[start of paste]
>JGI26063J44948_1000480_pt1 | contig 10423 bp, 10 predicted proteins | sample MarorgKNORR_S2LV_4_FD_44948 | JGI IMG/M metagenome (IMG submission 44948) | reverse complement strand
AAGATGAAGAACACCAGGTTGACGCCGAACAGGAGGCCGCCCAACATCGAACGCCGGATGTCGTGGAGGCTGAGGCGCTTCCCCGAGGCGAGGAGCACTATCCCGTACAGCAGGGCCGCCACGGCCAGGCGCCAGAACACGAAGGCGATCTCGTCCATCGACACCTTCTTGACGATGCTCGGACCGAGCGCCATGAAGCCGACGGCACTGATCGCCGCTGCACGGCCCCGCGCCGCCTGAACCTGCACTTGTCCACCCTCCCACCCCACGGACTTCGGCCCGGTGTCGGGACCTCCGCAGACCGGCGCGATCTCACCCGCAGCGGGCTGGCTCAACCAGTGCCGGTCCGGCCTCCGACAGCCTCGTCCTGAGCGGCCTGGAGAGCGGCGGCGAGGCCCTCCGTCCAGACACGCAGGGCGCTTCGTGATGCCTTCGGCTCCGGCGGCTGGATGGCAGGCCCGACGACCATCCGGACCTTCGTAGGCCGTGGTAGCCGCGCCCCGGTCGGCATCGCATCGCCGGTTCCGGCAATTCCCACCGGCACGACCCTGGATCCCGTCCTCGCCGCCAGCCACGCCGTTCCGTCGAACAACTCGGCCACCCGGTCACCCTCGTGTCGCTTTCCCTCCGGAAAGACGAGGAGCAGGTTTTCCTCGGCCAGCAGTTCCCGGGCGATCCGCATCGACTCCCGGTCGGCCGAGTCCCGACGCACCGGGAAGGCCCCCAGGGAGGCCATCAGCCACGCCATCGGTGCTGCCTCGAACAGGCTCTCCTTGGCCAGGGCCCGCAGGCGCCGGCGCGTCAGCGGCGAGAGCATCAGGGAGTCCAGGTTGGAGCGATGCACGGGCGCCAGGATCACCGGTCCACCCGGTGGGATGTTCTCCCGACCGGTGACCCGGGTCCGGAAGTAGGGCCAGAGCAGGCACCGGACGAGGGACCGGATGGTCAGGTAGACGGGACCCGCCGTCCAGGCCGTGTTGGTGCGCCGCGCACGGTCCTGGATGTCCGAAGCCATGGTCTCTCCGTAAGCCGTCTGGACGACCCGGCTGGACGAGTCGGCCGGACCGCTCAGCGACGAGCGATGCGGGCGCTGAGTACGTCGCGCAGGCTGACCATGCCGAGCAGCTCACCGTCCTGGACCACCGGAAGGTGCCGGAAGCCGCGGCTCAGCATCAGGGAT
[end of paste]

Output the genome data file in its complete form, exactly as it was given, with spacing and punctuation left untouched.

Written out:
>JGI26063J44948_1000480_pt1 | contig 10423 bp, 10 predicted proteins | sample MarorgKNORR_S2LV_4_FD_44948 | JGI IMG/M metagenome (IMG submission 44948) | reverse complement strand
AAGATGAAGAACACCAGGTTGACGCCGAACAGGAGGCCGCCCAACATCGAACGCCGGATGTCGTGGAGGCTGAGGCGCTTCCCCGAGGCGAGGAGCACTATCCCGTACAGCAGGGCCGCCACGGCCAGGCGCCAGAACACGAAGGCGATCTCGTCCATCGACACCTTCTTGACGATGCTCGGACCGAGCGCCATGAAGCCGACGGCACTGATCGCCGCTGCACGGCCCCGCGCCGCCTGAACCTGCACTTGTCCACCCTCCCACCCCACGGACTTCGGCCCGGTGTCGGGACCTCCGCAGACCGGCGCGATCTCACCCGCAGCGGGCTGGCTCAACCAGTGCCGGTCCGGCCTCCGACAGCCTCGTCCTGAGCGGCCTGGAGAGCGGCGGCGAGGCCCTCCGTCCAGACACGCAGGGCGCTTCGTGATGCCTTCGGCTCCGGCGGCTGGATGGCAGGCCCGACGACCATCCGGACCTTCGTAGGCCGTGGTAGCCGCGCCCCGGTCGGCATCGCATCGCCGGTTCCGGCAATTCCCACCGGCACGACCCTGGATCCCGTCCTCGCCGCCAGCCACGCCGTTCCGTCGAACAACTCGGCCACCCGGTCACCCTCGTGTCGCTTTCCCTCCGGAAAGACGAGGAGCAGGTTTTCCTCGGCCAGCAGTTCCCGGGCGATCCGCATCGACTCCCGGTCGGCCGAGTCCCGACGCACCGGGAAGGCCCCCAGGGAGGCCATCAGCCACGCCATCGGTGCTGCCTCGAACAGGCTCTCCTTGGCCAGGGCCCGCAGGCGCCGGCGCGTCAGCGGCGAGAGCATCAGGGAGTCCAGGTTGGAGCGATGCACGGGCGCCAGGATCACCGGTCCACCCGGTGGGATGTTCTCCCGACCGGTGACCCGGGTCCGGAAGTAGGGCCAGAGCAGGCACCGGACGAGGGACCGGATGGTCAGGTAGACGGGACCCGCCGTCCAGGCCGTGTTGGTGCGCCGCGCACGGTCCTGGATGTCCGAAGCCATGGTCTCTCCGTAAGCCGTCTGGACGACCCGGCTGGACGAGTCGGCCGGACCGCTCAGCGACGAGCGATGCGGGCGCTGAGTACGTCGCGCAGGCTGACCATGCCGAGCAGCTCACCGTCCTGGACCACCGGAAGGTGCCGGAAGCCGCGGCTCAGCATCAGGGAT